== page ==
People live on their smartphones. That was true before the pandemic, but app store revenue has grown substantially during the pandemic. In the first half of 2021, consumer global app store spending for the Apple App Store and Google Play were $64.9 billion (and were just $39.7 billion in the same period in pre-pandemic 2019). Even though Android’s worldwide market share is roughly 72% and Apple’s iOS is 27%, Apple’s customers are bigger spenders for apps ($41.5 billion in the App Store and $23.4 billion on Google Play in the first half of 2021).
Regulators worldwide have noticed. In April, the Australian Competition and Consumer Commission issued an extensive report on the app marketplaces, and in June, the UK Competition and Markets Authority launched its own investigation. Last week, Senators Blackburn (R-TN), Blumenthal (D-CT), and Klobuchar (D-MN) introduced a new draft bill, S.2710, the Open Apps Market Act, and that was quickly matched in the House. (Disclosure: Sen. Klobuchar and I went to law school together, just in case you care.)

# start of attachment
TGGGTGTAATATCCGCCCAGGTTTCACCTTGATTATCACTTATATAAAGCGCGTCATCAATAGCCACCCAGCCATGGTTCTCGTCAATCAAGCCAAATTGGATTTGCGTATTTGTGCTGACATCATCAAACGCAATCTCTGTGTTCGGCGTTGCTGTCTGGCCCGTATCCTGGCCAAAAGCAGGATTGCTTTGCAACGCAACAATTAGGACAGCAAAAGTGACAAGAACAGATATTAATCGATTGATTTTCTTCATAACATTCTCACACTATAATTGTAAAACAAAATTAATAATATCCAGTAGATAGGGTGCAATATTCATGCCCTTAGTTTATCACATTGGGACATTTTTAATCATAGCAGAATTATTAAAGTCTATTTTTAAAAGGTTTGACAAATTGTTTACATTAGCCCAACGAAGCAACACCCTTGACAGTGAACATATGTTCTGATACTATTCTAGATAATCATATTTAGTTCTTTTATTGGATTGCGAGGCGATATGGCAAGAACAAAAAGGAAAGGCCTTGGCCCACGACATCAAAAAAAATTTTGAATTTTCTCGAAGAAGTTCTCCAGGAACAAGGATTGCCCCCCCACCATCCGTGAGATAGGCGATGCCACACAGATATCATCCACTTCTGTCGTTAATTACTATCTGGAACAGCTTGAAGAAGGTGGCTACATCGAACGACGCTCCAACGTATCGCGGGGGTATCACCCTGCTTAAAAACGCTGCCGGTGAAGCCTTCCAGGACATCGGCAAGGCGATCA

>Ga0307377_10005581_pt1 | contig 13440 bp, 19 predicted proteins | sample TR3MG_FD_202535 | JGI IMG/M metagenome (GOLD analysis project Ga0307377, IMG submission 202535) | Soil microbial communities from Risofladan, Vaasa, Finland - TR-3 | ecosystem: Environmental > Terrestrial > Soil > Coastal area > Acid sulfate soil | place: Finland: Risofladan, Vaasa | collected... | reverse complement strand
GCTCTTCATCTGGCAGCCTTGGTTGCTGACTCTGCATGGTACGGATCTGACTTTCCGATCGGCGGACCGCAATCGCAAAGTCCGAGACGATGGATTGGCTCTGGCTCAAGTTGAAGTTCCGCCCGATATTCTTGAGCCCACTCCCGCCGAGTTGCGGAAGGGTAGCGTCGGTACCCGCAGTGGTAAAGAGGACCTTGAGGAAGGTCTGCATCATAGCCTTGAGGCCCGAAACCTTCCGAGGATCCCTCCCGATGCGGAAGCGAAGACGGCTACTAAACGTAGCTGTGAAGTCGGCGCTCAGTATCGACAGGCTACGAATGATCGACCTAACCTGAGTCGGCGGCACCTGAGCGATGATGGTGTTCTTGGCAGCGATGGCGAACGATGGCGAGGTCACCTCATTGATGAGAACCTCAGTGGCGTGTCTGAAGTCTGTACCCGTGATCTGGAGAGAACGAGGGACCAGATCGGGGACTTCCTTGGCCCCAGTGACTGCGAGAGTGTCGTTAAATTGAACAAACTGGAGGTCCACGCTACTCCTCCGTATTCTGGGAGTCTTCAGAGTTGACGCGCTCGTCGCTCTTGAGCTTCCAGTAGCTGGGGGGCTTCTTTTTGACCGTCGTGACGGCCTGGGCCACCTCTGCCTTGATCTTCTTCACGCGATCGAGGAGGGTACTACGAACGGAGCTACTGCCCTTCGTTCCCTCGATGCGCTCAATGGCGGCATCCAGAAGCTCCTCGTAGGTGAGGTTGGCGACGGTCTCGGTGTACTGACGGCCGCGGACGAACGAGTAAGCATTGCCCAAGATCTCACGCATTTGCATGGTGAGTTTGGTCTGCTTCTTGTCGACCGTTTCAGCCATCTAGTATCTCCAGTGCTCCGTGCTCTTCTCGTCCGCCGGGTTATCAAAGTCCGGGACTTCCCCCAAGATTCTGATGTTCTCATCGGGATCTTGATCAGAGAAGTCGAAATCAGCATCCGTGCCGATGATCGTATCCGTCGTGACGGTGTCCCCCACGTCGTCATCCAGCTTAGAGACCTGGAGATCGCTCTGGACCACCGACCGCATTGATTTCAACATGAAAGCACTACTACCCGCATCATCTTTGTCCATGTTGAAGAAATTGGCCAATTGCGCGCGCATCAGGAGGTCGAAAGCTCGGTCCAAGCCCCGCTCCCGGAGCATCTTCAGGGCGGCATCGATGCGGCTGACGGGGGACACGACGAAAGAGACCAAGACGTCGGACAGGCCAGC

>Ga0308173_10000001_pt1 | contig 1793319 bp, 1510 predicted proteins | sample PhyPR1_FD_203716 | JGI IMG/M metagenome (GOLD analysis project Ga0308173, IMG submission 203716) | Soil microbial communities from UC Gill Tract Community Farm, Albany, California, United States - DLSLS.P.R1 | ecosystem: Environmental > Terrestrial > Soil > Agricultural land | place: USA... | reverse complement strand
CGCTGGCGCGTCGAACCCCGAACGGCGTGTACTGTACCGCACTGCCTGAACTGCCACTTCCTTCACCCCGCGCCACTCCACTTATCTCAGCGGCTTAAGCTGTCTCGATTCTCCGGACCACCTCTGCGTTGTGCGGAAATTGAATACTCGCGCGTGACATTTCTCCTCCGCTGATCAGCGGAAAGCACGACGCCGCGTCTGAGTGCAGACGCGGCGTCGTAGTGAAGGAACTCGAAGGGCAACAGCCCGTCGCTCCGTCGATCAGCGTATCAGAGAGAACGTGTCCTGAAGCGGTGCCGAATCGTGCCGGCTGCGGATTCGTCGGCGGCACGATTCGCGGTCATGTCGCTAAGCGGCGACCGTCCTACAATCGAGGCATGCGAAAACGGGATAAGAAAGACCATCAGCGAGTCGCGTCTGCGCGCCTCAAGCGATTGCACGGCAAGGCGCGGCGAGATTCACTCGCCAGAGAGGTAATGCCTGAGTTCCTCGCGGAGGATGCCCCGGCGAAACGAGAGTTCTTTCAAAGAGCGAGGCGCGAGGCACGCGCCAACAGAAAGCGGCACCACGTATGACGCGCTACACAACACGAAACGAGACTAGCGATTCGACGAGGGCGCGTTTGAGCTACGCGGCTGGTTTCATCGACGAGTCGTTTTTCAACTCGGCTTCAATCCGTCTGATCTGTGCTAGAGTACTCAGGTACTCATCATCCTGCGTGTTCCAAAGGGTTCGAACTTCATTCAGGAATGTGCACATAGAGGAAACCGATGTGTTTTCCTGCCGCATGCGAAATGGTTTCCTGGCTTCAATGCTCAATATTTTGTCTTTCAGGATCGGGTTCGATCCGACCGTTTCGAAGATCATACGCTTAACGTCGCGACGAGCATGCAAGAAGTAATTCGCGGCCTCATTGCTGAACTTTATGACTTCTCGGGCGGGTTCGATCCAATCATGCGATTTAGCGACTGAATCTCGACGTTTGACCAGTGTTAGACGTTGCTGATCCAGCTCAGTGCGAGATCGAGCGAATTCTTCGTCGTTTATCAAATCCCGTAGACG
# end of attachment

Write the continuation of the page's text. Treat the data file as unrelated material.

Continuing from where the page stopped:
The draft Open Apps Market Act is nice and concrete and so I will focus my attention there. The bill clearly seeks to facilitate competition in a market dominated by two large firms, Apple and Google. The bill is a recognition of the fact that traditional antitrust may not be the best tool for doing that. Antitrust cases, both in the U.S. and in Europe—the regimes I know best—are very slow and typically require a finding of fault by the firms in question. We might want to move faster here and proving fault will almost certainly turn out to be complicated. Plus even if fault is found that doesn’t necessarily result in changes on the ground in the market, as the European Commission has fined Google repeatedly for actions relating to Google search, seemingly without any real change in search markets.
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